The UC system’s largest union will hold its third strike vote in less than a year Feb. 11 to Feb. 13 over continued contract disputes
The American Federation of State, County & Municipal Employees 3299, the University of California’s largest union, called for a strike vote among its 8,300 service workers and a sympathy strike with other patient care technicians Feb. 11 to Feb. 13. More than 60 workers had protested earlier in the year on Sept. 27 at the UC Office of the President in Oakland.
AFSCME 3299 claims that, despite a year of negotiations, the UC system has not renewed the union’s contract, which first expired in September 2012. According to the AFSCME website, the university has yet to grant AFSCME the safe staffing standards and fair wages that they have given to other UC union workers. UC patient care and service workers are predominantly people of color and are the lowest paid workers in the UC system. They have previously protested due to the rising rates of workplace injuries on campus and growing government fines against UC medical centers.
AFSCME 3299 President Kathryn Lybarger has overseen the three strike votes and two strikes of the last year.
“If there’s one thing our membership has shown over the past year, it’s our willingness to compromise in an effort to reach agreement with UC,” Lybarger said.
AFSCME has previously gone on strike over the same expired contract, once in May and another time in September of last year.
The strikes were unsuccessful in ending the contract negotiations, though other unions such as University Professional and Technical Employees-Communications Workers of America have settled agreements for higher wages with the system.
“UC is using a double standard when it comes to patient care and service workers, refusing to offer the same staffing safeguards, wage fairness and benefits that they have already granted to other UC employees,” a petition on the AFSCME website said.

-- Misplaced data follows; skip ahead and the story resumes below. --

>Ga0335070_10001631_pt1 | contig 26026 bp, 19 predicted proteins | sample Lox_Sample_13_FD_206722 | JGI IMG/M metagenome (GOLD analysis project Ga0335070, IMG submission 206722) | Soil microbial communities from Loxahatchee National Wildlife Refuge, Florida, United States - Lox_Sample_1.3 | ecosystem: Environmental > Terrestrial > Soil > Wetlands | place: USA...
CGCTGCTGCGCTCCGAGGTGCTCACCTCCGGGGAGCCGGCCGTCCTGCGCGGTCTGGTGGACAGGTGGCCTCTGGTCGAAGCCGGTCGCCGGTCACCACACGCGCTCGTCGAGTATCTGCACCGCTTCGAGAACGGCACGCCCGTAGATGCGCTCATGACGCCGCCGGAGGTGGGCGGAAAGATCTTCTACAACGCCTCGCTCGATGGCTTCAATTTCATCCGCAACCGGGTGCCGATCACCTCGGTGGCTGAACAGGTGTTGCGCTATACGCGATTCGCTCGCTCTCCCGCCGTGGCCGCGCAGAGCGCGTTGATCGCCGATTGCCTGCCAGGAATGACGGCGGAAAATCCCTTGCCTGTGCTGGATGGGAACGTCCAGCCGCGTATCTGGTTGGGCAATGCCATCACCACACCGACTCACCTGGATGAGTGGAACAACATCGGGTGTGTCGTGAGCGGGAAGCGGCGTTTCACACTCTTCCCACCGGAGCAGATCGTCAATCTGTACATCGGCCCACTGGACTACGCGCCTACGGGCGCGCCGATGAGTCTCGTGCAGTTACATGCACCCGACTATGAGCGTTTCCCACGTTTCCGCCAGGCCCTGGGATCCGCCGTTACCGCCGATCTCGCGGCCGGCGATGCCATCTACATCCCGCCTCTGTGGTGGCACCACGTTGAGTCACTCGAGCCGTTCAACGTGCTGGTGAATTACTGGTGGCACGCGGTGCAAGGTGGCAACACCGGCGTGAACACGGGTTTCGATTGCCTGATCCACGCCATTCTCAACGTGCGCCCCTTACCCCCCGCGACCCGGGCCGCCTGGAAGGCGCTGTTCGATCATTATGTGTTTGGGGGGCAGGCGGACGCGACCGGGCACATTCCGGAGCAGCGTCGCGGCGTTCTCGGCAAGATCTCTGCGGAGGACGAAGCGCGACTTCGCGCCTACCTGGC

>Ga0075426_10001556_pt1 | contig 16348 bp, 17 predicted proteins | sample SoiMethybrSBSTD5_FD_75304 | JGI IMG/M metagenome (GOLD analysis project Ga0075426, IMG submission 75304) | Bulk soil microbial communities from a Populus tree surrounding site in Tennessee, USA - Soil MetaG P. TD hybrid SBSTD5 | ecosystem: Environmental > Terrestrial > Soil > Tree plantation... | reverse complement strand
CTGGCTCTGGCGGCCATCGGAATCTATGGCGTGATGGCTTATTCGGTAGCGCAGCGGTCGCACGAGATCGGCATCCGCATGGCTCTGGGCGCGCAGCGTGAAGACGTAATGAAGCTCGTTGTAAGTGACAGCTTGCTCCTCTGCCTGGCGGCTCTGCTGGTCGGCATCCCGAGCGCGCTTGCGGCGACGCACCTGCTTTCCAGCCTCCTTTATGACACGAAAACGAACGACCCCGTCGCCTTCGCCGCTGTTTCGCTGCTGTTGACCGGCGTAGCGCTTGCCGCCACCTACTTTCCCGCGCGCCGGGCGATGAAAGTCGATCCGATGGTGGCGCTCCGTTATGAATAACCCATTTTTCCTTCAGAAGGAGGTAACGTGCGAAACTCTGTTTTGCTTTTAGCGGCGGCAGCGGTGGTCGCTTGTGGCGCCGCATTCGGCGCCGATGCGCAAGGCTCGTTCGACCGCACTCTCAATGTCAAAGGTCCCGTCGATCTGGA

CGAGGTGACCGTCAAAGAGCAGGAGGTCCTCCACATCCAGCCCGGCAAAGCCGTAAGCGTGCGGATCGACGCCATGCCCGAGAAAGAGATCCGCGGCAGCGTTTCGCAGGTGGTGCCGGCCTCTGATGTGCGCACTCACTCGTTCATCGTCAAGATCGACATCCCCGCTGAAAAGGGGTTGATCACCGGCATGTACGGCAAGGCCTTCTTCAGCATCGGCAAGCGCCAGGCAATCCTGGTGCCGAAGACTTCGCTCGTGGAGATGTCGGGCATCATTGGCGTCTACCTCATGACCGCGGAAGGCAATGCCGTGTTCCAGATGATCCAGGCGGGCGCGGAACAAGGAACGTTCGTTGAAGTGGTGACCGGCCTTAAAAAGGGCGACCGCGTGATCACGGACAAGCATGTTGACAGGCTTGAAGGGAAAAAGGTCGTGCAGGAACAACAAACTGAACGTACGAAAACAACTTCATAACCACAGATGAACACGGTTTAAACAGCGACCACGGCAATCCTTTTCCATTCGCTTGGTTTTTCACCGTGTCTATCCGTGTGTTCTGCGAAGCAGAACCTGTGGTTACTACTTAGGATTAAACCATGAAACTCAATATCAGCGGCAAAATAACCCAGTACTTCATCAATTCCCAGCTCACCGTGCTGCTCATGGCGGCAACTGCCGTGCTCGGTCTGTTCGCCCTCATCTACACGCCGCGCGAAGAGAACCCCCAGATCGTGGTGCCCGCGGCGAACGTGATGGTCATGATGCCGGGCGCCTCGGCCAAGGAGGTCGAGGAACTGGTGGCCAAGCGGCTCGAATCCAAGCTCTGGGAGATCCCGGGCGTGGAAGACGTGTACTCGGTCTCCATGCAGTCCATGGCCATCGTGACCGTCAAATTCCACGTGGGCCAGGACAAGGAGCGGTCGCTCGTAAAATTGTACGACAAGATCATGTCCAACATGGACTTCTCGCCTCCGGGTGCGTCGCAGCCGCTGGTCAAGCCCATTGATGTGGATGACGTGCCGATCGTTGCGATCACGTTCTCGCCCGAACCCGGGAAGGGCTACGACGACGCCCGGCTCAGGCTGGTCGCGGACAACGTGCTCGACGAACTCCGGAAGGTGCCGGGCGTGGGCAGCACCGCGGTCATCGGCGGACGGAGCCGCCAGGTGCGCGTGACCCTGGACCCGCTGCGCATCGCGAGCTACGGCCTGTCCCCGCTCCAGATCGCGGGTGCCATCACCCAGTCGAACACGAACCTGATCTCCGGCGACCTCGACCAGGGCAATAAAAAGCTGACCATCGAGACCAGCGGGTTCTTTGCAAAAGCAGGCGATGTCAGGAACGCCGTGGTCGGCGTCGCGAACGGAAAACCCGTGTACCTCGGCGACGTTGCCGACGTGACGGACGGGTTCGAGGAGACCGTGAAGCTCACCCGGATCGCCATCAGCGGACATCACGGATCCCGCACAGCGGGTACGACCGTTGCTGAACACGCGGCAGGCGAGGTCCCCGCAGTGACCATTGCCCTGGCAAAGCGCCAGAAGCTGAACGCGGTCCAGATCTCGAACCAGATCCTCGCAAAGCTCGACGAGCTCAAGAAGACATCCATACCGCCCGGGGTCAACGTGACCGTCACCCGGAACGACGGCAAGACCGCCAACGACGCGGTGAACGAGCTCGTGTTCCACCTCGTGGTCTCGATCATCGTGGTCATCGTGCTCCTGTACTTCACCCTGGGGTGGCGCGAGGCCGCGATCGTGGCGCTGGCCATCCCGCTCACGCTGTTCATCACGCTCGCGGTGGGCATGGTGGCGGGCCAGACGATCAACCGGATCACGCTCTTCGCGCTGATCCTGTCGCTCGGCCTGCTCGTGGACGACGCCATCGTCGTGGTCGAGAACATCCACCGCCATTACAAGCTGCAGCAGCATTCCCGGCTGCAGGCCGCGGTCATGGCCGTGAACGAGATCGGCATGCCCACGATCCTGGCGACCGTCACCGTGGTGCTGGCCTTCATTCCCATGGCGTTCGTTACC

A chart on the AFSCME website comparing the promises that the UC system gave service workers to the promises it gave to other unions illuminates some of the problems AFSCME complains about. AFSCME asserts that the UC system continues to treat patient care and service workers as if they are “second-class citizens.”
Despite the fact that several contract disputes between the union and university have been settled, the two remain at an impasse regarding safe staffing guidelines and wage increases.
“Regents have the ability to bring end to this dispute. We need them to get involved,” Lybarger said in an interview with The Daily Californian on Jan. 22. “They need to know that our backs are against the wall, and we wanted them to know that it’s come to the point of a strike vote.”
However, the UC system, including spokesperson Shelly Meron, once again disagrees with the idea of another strike, believing that it will harm innocent patients.
“As we’ve said all along, we believe a labor strike is not productive and hurts our patients and students,” Meron said in an email, according to The Daily Californian. “These issues need to be resolved at the bargaining table.”
The two groups, AFSCME and the UC system, still remain in conflict despite the year’s efforts to come to an agreement. Neither side appears to budge in their decision.
“We cannot in good conscience compromise on the safety of our members and the people they serve, nor can we accept second class treatment when it comes to issues like wages and benefits,” Lybarger said. “It is sadly ironic that at a time when her old boss, President Obama, is working to address the problem of inequity across America, Janet Napolitano seems to be working just as hard to perpetuate it at the University of California.”